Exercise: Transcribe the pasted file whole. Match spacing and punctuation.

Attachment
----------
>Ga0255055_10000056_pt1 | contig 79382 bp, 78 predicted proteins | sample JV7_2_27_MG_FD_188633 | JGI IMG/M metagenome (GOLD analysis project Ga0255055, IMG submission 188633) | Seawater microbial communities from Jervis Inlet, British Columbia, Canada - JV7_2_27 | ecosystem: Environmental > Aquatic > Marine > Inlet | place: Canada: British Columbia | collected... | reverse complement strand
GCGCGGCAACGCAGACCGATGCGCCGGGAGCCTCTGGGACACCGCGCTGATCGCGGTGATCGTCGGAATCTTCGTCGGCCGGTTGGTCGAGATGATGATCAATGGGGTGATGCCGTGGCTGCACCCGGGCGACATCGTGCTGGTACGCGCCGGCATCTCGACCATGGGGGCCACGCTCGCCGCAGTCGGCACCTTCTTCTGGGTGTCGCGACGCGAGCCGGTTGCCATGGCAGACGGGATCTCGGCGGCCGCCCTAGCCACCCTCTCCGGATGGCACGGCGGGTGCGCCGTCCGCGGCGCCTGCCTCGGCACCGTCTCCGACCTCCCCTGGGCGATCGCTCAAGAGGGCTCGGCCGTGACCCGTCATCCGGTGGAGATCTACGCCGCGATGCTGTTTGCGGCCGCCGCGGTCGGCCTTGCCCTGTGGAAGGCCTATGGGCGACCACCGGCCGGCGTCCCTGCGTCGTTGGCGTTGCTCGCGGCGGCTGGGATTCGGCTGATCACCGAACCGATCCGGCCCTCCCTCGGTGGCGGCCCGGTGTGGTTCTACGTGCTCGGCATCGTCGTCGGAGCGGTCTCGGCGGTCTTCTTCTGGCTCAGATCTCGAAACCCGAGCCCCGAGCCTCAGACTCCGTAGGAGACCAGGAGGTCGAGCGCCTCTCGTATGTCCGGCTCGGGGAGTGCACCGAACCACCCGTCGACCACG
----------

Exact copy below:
>Ga0255055_10000056_pt1 | contig 79382 bp, 78 predicted proteins | sample JV7_2_27_MG_FD_188633 | JGI IMG/M metagenome (GOLD analysis project Ga0255055, IMG submission 188633) | Seawater microbial communities from Jervis Inlet, British Columbia, Canada - JV7_2_27 | ecosystem: Environmental > Aquatic > Marine > Inlet | place: Canada: British Columbia | collected... | reverse complement strand
GCGCGGCAACGCAGACCGATGCGCCGGGAGCCTCTGGGACACCGCGCTGATCGCGGTGATCGTCGGAATCTTCGTCGGCCGGTTGGTCGAGATGATGATCAATGGGGTGATGCCGTGGCTGCACCCGGGCGACATCGTGCTGGTACGCGCCGGCATCTCGACCATGGGGGCCACGCTCGCCGCAGTCGGCACCTTCTTCTGGGTGTCGCGACGCGAGCCGGTTGCCATGGCAGACGGGATCTCGGCGGCCGCCCTAGCCACCCTCTCCGGATGGCACGGCGGGTGCGCCGTCCGCGGCGCCTGCCTCGGCACCGTCTCCGACCTCCCCTGGGCGATCGCTCAAGAGGGCTCGGCCGTGACCCGTCATCCGGTGGAGATCTACGCCGCGATGCTGTTTGCGGCCGCCGCGGTCGGCCTTGCCCTGTGGAAGGCCTATGGGCGACCACCGGCCGGCGTCCCTGCGTCGTTGGCGTTGCTCGCGGCGGCTGGGATTCGGCTGATCACCGAACCGATCCGGCCCTCCCTCGGTGGCGGCCCGGTGTGGTTCTACGTGCTCGGCATCGTCGTCGGAGCGGTCTCGGCGGTCTTCTTCTGGCTCAGATCTCGAAACCCGAGCCCCGAGCCTCAGACTCCGTAGGAGACCAGGAGGTCGAGCGCCTCTCGTATGTCCGGCTCGGGGAGTGCACCGAACCACCCGTCGACCACG